Tuesday, October 23, 2012

Pork Mentor Extraordinaire..

There are a few purely amazing things in this life, one being bacon! Haha I really love bacon, I mean seriously who doesn’t? We live in time though where consumers have no idea how that bacon on our plate got there? Did it come from the secret meat place in the back of the grocery store? Or maybe it came from those white feathered things that cluck? I’m not ashamed to say that I really didn’t have much of a clue about where the sausage and bacon I had on my plate came from. I knew that they came from a pig but not much more. So instead of doing what most consumers these days do, turn to animal “rights” groups, I decided to get myself involved with some of Nebraska’s finest and well informed, our pork producers!

My roommate Shannon has a love for pigs that rivals my love for cows, we’re a couple of Ag crazies for sure (our only Christmas tree decorations were a pig and cow ornament). She convinced me to join the Nebraska Pork Producers Pork Mentors program. It’s a year long program that emerges students into pork production across the state and country. So I figured if I got real lost she could just drag me along and it would be fine. So I applied and made it, shockingly, and hit the ground running. It was one of the best things I’ve EVER DONE! There were 11 of us mentee's that year, we had a list of things that we had to have done by the following year and then we would receive a $500 scholarship. They included:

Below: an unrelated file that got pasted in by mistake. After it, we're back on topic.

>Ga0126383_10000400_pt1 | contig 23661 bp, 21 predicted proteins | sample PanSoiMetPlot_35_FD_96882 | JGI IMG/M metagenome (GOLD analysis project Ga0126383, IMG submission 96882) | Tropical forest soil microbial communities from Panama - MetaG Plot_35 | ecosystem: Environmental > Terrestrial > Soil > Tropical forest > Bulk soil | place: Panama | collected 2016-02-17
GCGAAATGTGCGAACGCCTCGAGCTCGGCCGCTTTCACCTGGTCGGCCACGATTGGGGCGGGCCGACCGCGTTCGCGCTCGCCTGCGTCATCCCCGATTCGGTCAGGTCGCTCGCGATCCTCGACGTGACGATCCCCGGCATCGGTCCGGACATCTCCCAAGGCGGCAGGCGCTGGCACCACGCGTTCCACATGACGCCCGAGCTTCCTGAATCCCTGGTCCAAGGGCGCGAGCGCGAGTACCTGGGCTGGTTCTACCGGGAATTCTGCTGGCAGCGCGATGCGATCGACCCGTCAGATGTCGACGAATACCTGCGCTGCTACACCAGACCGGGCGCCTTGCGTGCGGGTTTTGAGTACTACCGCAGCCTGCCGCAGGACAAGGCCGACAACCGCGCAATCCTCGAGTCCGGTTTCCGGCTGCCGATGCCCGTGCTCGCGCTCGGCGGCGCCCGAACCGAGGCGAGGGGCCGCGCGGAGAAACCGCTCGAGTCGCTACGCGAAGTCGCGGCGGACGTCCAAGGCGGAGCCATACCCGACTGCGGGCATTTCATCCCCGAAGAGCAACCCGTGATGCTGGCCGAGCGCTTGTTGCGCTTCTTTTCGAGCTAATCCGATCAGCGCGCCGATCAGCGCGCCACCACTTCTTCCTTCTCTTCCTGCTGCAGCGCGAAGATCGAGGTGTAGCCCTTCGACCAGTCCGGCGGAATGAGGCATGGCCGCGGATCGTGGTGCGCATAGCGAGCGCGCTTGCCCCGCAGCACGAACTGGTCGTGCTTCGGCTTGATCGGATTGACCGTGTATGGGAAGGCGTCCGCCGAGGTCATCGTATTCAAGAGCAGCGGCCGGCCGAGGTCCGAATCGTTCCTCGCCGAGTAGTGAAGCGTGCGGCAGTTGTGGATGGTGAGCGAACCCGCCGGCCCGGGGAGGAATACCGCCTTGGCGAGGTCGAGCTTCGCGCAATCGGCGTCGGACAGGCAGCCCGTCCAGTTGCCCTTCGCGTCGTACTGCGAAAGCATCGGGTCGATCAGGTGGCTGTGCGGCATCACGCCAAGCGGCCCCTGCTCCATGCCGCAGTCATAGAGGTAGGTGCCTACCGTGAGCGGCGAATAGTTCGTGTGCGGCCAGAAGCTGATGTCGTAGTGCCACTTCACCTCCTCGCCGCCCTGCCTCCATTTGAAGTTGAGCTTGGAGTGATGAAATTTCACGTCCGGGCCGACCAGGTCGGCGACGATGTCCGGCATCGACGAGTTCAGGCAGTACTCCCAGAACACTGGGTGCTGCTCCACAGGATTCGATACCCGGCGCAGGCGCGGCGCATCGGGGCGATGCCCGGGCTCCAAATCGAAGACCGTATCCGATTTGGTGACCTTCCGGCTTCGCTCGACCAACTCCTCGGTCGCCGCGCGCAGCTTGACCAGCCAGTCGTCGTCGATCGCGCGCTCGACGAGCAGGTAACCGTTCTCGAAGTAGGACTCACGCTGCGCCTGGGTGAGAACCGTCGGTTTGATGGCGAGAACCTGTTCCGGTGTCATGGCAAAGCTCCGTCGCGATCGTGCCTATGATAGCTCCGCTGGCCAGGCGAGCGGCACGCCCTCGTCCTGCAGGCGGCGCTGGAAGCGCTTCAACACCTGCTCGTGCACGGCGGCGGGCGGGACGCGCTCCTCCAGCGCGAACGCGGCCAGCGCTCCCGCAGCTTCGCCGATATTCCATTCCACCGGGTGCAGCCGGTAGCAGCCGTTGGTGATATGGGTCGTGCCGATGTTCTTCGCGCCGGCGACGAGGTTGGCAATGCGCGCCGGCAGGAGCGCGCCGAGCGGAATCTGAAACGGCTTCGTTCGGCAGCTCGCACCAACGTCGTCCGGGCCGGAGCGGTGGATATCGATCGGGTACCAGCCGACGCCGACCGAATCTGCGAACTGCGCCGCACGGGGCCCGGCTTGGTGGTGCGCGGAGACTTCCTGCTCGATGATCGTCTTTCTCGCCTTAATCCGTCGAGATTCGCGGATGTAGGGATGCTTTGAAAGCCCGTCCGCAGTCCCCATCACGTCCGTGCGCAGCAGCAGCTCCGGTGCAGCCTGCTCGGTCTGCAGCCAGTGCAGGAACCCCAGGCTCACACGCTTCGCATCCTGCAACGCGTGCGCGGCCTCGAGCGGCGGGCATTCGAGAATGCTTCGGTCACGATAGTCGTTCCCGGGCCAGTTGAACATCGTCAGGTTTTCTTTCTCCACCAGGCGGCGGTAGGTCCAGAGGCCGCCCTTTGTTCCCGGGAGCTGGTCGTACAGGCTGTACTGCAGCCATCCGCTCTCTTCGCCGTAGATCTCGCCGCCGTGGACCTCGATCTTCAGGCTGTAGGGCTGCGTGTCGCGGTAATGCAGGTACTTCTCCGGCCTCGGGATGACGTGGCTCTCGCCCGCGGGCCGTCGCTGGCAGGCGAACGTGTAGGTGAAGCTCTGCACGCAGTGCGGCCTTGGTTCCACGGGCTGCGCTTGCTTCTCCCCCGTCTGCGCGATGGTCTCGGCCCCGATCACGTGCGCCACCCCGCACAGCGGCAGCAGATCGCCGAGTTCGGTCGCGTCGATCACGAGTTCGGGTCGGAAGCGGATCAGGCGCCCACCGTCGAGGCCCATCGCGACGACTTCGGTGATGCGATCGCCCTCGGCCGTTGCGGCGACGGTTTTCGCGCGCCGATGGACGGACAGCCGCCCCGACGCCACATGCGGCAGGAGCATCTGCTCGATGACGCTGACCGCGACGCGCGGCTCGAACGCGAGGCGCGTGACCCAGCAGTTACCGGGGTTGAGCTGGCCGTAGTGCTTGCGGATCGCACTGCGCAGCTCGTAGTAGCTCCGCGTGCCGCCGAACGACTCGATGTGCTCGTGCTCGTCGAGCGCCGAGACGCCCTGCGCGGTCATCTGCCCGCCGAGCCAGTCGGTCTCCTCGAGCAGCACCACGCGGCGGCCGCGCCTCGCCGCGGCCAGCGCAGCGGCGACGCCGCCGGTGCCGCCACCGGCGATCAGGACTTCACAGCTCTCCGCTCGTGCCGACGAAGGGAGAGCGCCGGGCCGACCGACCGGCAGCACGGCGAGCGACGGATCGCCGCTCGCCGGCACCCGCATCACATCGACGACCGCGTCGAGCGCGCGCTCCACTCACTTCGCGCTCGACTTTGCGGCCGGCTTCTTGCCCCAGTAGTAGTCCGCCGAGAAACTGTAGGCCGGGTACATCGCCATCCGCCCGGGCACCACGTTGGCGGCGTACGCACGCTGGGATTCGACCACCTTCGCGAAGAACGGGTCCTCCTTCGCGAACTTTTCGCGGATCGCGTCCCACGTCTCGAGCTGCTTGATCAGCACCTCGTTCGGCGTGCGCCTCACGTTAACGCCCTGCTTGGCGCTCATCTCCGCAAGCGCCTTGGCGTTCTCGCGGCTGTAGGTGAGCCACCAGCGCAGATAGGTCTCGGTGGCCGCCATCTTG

-Attend the Pork Expo in Iowa assisting with quality assurance training, talked with the National Pork Board, ate about all the free pork a person could possibly wish to ever eat.

-Volunteer for 10 hours at a child community center here in Lincoln.

-Four professional shadowing experiences

- Four promotional activities, these were super easy and a lot of fun. I was by no means an expert on pork production, in fact I think I met quite a few producers at these events and ended up asking them questions, but they were always more than willing to answer them and just chat.

- There were a few other small requirements for the program but nothing too taxing.

The one thing I regret is that I didn’t take full advantage of the situation. I hate making excuses but I know I didn’t put all my effort into it due to some other committments and wish everyday that I had. But I learned so much and am so thankful for the opportunity. I think my favorite part of the program was all the great people I met. I had a great class of fellow mentee’s and we got to know each other pretty well by the end. One unfortunate mentee decided to make fun of Shannon and I’s love for Justin Bieber leaving him with the nickname ‘Biebs’, yep sucked for him.
A few fellow mentors (green shirts) talk about how
farmers care for their pigs

Our super sweet hats we got at World Pork Expo!

A mentor explaining to a kid how come we have to use
fans on pigs!

A few of the mentors talking about the pork industry.

I got to use my new found pork genius at our Husker Food Connection.